From Event: SPIE Optical Engineering + Applications, 2016
Asteroid detection is a topic of great interest due to the possibility of diverting possibly dangerous asteroids or
mining potentially lucrative ones. Currently, asteroid detection is generally performed by taking multiple images of
the same patch of sky separated by 10-15 minutes, then subtracting the images to find movement. However, this is
time consuming because of the need to revisit the same area multiple times per night. This paper describes an
algorithm that can detect asteroids using a single CCD camera scan, thus cutting down on the time and cost of an
asteroid survey. The algorithm is based on the fact that some telescopes scan the sky at multiple wavelengths with a
small time separation between the wavelength components. As a result, an object moving with sufficient speed will
appear in different places in different wavelength components of the same image. Using image processing
techniques we detect the centroids of points of light in the first component and compare these positions to the
centroids in the other components using a nearest neighbor algorithm. The algorithm was used on a test set of 49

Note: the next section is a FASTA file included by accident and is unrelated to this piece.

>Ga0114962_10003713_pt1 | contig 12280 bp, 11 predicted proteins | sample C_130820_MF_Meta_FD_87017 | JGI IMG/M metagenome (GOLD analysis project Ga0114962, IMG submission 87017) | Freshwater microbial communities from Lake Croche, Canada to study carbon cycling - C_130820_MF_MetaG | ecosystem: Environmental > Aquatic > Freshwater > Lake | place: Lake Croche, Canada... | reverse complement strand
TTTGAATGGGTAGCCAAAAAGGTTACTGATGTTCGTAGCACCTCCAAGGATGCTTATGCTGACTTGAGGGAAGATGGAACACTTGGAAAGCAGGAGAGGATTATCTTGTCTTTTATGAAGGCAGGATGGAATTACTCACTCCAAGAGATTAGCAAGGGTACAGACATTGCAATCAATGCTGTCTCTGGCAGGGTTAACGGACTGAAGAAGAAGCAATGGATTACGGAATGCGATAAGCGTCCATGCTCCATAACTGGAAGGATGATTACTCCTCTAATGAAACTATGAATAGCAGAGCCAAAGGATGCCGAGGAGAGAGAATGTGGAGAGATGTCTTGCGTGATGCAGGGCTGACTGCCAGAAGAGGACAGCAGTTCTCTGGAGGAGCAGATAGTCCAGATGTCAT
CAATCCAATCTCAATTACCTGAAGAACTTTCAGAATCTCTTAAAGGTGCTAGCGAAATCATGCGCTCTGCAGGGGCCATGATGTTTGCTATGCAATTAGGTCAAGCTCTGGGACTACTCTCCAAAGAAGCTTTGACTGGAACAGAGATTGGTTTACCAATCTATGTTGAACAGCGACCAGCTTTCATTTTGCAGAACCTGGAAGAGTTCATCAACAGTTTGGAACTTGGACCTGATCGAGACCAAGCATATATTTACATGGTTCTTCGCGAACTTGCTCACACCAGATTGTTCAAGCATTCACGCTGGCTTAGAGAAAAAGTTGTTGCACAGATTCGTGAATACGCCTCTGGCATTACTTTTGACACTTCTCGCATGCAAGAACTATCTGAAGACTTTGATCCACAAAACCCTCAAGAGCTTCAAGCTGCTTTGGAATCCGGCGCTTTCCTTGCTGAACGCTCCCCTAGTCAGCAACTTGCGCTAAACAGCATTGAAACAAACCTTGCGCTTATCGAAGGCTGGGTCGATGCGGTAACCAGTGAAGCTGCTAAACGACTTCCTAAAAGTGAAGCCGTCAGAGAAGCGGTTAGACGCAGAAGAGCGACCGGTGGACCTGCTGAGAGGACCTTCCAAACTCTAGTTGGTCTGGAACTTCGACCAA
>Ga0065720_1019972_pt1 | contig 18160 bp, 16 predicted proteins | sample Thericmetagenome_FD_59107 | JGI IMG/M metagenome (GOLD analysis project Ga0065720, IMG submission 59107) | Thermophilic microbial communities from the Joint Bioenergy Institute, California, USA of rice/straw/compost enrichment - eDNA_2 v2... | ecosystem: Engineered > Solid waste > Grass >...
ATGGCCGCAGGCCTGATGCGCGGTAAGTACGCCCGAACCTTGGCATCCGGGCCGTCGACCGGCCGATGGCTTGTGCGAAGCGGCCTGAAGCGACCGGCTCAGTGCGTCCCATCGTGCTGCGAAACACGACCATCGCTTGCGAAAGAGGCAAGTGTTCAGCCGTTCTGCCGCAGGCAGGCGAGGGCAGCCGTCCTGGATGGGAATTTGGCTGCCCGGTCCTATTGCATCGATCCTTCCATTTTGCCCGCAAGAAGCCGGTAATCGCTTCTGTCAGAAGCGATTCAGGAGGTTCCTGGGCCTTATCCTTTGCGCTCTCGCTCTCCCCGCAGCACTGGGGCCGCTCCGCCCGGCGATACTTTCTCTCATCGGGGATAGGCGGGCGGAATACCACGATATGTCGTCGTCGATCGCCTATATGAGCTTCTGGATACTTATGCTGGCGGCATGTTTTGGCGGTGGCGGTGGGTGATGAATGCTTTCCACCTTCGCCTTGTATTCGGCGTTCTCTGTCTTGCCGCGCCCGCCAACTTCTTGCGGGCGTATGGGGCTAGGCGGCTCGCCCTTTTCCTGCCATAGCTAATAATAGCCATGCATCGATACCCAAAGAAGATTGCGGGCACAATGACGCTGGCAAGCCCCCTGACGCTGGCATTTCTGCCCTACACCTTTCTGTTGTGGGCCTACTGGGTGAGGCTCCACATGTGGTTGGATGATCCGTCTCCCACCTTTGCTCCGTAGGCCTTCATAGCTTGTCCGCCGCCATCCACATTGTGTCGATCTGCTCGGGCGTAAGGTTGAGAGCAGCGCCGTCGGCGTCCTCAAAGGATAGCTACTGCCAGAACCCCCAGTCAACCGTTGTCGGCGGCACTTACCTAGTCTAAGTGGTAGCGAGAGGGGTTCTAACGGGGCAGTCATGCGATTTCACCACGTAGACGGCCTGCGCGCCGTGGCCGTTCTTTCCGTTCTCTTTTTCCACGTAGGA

images obtained from the Sloan telescope in New Mexico and found 100% of known asteroids with only 3 false
positives. This algorithm has the advantage of decreasing the amount of time required to perform an asteroid scan,
thus allowing more sky to be scanned in the same amount of time or freeing a telescope for other pursuits.
Jonathan Melton, "Asteroid detection using a single multi-wavelength CCD scan," Proc. SPIE 9971, Applications of Digital Image Processing XXXIX, 99710Z (Presented at SPIE Optical Engineering + Applications: August 30, 2016; Published: 27 September 2016); https://doi.org/10.1117/12.2237326.
Conference Presentations are recordings of oral presentations given at SPIE conferences and published as part of the proceedings. They include the speaker's narration with video of the slides and animations. Most include full-text papers. Interactive, searchable transcripts and closed captioning are now available for 2018 presentations, with transcripts for prior recordings added daily.
Search our growing collection of more than 16,000 conference presentations, including many plenaries and keynotes.